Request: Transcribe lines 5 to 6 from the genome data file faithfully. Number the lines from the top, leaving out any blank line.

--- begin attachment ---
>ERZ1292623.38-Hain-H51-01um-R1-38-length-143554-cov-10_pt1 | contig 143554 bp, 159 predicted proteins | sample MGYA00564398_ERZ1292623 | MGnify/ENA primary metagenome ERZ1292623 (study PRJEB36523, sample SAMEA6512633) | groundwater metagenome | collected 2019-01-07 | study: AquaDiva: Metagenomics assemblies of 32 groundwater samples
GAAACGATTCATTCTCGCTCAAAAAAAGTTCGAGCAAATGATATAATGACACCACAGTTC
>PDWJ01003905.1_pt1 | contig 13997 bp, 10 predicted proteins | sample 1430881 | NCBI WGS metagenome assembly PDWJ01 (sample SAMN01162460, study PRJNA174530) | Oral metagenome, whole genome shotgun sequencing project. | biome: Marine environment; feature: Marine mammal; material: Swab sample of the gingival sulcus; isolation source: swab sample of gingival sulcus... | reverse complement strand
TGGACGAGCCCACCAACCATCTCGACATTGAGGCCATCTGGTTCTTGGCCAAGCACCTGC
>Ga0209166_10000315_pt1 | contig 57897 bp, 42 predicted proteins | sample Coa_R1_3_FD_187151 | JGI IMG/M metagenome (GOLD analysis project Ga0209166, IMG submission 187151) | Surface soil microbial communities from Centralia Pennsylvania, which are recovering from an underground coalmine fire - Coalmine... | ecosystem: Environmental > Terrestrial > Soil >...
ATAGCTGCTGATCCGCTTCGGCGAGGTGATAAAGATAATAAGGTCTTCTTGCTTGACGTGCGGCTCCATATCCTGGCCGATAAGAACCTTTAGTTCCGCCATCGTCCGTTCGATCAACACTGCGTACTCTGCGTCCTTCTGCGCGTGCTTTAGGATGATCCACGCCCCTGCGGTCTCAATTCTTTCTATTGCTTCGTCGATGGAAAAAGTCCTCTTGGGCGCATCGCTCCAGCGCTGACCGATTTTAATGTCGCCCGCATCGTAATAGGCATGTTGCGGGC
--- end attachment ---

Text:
>Ga0209166_10000315_pt1 | contig 57897 bp, 42 predicted proteins | sample Coa_R1_3_FD_187151 | JGI IMG/M metagenome (GOLD analysis project Ga0209166, IMG submission 187151) | Surface soil microbial communities from Centralia Pennsylvania, which are recovering from an underground coalmine fire - Coalmine... | ecosystem: Environmental > Terrestrial > Soil >...
ATAGCTGCTGATCCGCTTCGGCGAGGTGATAAAGATAATAAGGTCTTCTTGCTTGACGTGCGGCTCCATATCCTGGCCGATAAGAACCTTTAGTTCCGCCATCGTCCGTTCGATCAACACTGCGTACTCTGCGTCCTTCTGCGCGTGCTTTAGGATGATCCACGCCCCTGCGGTCTCAATTCTTTCTATTGCTTCGTCGATGGAAAAAGTCCTCTTGGGCGCATCGCTCCAGCGCTGACCGATTTTAATGTCGCCCGCATCGTAATAGGCATGTTGCGGGC